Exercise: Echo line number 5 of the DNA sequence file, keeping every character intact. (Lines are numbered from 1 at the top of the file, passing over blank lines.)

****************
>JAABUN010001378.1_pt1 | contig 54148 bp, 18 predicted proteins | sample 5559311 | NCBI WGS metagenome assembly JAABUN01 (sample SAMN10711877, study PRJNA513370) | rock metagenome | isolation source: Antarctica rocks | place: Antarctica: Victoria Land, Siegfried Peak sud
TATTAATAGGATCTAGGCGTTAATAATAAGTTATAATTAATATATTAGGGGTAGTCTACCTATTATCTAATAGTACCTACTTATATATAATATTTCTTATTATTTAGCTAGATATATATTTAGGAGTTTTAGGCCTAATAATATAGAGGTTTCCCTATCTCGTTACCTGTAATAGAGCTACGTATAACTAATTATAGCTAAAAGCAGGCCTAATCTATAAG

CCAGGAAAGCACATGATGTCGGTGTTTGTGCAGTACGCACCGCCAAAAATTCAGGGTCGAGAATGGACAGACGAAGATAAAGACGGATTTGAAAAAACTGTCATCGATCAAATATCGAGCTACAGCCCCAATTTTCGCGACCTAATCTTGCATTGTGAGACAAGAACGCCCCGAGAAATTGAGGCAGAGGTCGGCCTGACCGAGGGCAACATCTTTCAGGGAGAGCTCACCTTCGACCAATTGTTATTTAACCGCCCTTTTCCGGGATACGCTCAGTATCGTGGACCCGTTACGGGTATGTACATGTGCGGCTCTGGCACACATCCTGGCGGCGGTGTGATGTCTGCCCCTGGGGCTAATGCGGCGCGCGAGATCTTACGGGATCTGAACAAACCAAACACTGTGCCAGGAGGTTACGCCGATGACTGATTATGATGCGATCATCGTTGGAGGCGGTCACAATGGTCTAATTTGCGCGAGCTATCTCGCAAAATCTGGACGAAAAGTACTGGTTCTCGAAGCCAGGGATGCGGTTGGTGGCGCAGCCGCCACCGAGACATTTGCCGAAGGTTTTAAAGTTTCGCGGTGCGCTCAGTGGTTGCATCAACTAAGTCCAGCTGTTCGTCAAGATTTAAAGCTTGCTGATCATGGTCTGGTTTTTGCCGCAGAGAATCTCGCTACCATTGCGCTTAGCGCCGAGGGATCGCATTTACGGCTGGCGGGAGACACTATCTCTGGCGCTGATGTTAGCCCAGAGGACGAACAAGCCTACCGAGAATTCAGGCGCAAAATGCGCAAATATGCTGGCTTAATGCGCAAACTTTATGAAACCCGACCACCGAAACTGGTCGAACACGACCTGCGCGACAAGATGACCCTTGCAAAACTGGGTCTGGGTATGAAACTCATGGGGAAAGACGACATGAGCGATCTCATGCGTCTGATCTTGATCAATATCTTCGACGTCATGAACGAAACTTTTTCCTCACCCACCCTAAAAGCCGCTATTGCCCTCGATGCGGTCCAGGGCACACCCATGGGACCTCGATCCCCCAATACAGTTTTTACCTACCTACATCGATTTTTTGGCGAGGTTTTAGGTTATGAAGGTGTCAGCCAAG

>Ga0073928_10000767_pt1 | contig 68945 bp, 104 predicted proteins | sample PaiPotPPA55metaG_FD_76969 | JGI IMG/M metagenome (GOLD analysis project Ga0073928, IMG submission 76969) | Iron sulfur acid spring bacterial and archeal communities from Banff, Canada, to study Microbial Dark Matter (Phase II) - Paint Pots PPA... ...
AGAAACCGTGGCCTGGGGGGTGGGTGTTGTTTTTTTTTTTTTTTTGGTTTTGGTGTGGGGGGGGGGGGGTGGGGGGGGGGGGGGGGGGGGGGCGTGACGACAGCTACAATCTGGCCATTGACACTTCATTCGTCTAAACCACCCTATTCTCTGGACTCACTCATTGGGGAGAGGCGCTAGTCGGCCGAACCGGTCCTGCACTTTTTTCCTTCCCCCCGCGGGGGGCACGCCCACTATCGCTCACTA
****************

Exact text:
AGAAACCGTGGCCTGGGGGGTGGGTGTTGTTTTTTTTTTTTTTTTGGTTTTGGTGTGGGGGGGGGGGGGTGGGGGGGGGGGGGGGGGGGGGGCGTGACGACAGCTACAATCTGGCCATTGACACTTCATTCGTCTAAACCACCCTATTCTCTGGACTCACTCATTGGGGAGAGGCGCTAGTCGGCCGAACCGGTCCTGCACTTTTTTCCTTCCCCCCGCGGGGGGCACGCCCACTATCGCTCACTA